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The idea of a Zeno machine is pretty interesting to me, but I can't seem to find a formal definition for how a Zeno machine would work. I can find a couple of definitions around but they are all about the same (I suspect that everyone is cribbing off of each other) and lack any real formalism. A fairly representative definition is this one from the relevant wikipedium

More formally, a Zeno machine is a Turing machine that takes $2^{-n}$ units of time to perform its $n$-th step; thus, the first step takes $0.5$ units of time, the second takes $0.25$, the third $0.125$ and so on, so that after one unit of time, a countably infinite (i.e. $\aleph_0$) number of steps will have been performed.

This definitions is a little weird.

The biggest reason this definition is lacking is that the description doesn't really tell us anything about the state of the machine at any time $t \geq 1$.

Now if we look at an example of some psuedo-code for an accelerated Turing machine we have a bit of a conflict. Here is a sample slightly modified from C. Calude, L. Staiger. A Note On Accelerated Turing Machines

begin program
  write 0 on the first position of the output tape
  set i = 1
  begin loop
    simulate the first i steps of T on w
    if T(w) has halted,
    then
      write 1 on the first position of the output tape
    set i = i + 1
  end loop
end program

Now this sample is intended to solve the halting problem on a Turing Machine. And according to the authors:

By inspecting the first position of the output tape we need one unit of time to run the above machine in order to decide whether $T(w)$ stops or not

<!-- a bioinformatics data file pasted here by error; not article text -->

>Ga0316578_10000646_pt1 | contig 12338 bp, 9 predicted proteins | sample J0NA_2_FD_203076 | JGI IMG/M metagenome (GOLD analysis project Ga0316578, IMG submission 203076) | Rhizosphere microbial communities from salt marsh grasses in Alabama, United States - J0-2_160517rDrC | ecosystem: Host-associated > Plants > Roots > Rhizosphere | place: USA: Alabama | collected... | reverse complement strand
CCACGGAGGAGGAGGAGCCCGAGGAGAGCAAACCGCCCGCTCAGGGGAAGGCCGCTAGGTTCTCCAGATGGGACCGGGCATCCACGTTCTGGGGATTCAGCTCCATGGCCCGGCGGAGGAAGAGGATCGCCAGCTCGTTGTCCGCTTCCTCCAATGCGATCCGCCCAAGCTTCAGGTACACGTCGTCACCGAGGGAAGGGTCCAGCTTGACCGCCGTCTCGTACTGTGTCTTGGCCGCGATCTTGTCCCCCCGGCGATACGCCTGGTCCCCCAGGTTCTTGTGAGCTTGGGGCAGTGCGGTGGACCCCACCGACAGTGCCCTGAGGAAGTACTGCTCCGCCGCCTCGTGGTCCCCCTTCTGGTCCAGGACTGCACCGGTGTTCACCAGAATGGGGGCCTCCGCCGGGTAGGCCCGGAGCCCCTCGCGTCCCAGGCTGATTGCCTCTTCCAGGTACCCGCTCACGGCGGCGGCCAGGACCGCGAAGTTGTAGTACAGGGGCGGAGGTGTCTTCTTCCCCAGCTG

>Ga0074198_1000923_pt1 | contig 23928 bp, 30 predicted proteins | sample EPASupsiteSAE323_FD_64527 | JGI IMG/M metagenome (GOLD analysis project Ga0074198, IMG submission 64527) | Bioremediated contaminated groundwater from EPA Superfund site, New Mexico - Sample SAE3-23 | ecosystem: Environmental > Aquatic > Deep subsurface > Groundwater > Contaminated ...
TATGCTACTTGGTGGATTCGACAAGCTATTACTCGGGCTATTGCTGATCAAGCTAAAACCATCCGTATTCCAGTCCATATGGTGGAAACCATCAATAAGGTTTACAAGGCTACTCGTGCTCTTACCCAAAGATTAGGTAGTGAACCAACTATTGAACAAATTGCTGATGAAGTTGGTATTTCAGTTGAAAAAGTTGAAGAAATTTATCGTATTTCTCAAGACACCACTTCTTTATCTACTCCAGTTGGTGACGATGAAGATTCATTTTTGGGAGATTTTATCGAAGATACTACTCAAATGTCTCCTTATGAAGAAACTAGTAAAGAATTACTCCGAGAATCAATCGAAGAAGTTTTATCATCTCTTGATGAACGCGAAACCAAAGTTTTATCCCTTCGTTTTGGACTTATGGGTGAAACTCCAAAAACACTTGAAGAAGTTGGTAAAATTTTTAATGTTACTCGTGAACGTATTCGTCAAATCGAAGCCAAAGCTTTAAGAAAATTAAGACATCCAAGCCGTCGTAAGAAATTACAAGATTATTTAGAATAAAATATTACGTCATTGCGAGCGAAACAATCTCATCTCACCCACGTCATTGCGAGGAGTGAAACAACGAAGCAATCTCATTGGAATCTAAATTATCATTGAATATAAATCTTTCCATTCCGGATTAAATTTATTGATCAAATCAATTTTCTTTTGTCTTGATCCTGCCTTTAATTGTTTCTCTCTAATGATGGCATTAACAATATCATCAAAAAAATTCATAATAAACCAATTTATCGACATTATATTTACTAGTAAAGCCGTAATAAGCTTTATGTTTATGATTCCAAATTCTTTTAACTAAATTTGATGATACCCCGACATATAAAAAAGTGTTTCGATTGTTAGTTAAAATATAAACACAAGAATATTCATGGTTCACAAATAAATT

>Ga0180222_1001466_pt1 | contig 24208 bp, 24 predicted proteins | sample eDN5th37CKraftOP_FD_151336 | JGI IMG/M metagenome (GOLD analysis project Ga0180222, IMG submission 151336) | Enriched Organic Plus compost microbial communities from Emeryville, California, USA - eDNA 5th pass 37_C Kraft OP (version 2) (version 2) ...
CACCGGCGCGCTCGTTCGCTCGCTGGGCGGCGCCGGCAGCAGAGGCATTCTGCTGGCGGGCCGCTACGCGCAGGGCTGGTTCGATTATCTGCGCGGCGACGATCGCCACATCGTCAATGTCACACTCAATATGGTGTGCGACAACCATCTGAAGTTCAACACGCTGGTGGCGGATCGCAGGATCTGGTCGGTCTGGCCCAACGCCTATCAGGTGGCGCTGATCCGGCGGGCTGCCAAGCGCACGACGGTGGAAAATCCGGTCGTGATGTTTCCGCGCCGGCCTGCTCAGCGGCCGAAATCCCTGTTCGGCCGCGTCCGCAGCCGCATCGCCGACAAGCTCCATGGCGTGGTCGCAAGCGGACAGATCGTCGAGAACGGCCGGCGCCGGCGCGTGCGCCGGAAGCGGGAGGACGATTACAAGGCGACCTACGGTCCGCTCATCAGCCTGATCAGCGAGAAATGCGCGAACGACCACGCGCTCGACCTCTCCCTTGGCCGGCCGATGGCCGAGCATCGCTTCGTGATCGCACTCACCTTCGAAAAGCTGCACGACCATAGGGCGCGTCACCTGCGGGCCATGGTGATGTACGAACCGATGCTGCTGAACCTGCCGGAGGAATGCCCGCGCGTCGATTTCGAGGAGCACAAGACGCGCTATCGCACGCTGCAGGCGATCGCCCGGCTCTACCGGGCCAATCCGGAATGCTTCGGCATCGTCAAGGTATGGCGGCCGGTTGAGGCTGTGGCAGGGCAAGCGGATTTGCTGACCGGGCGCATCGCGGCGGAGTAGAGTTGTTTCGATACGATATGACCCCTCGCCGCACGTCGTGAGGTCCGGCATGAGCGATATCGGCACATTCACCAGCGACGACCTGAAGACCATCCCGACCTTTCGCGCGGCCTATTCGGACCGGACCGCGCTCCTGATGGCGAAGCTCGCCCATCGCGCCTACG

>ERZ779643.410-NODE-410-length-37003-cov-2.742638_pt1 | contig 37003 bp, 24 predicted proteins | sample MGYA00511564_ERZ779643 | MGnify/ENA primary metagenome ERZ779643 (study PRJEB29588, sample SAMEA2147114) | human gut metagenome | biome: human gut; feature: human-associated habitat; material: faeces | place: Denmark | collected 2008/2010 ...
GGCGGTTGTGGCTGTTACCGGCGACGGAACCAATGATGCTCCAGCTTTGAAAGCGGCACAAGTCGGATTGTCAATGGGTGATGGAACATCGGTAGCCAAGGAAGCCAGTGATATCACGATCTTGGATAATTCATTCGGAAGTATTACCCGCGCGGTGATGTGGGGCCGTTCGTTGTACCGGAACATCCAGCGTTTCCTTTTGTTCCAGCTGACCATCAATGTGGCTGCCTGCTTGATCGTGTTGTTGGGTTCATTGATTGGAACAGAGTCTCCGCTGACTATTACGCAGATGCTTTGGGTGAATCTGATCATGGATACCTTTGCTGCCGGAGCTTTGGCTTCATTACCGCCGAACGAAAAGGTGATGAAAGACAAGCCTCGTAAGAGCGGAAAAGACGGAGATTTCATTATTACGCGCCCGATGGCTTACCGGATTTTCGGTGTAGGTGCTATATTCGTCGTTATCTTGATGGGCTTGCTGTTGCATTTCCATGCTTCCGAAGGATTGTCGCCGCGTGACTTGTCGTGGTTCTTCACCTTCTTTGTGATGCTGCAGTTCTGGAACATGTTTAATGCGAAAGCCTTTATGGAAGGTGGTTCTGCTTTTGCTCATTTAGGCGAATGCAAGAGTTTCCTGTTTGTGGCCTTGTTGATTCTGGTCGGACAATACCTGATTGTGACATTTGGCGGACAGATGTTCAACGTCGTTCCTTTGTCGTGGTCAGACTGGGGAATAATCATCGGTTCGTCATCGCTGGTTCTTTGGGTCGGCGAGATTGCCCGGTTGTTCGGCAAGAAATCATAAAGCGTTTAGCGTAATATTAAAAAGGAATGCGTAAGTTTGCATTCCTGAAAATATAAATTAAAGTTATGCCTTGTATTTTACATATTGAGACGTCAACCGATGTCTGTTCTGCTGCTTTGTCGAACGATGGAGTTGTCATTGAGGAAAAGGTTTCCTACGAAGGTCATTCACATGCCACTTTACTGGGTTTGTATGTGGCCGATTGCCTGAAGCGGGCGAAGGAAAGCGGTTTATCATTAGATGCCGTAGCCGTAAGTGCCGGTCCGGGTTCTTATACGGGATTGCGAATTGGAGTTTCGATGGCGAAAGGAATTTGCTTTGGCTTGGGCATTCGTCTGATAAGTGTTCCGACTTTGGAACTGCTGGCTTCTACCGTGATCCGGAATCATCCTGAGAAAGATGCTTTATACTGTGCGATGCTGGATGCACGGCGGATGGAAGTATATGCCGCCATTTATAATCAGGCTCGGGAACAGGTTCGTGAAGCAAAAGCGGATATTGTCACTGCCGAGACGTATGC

Now here we are relying on some notion of the state of the machine at time $t=1$, which is out of the scope of our definition.

Now the intuitive patch here is to say that the state at time $t=1$ is just the limit of the states as time approaches $1$.[1] But there are some problems with this the most important being that not all sequences will converge. Take for example the following pseudo-code:

begin program
  set i = 1
  begin loop
    write i on the first position of the output tape
    if i is 1,
    then
      set i = 0
    else
      set i = 1
  end loop
end program

The sequence of states here cannot converge (regardless of how we choose our metric) and thus this naïve patch does not completely fix the problem.

Is there a way of defining a Zeno machine that is formal and complete?


[1] : In fact while I was putting this question together I found this paper which pretty much outright states this definition.

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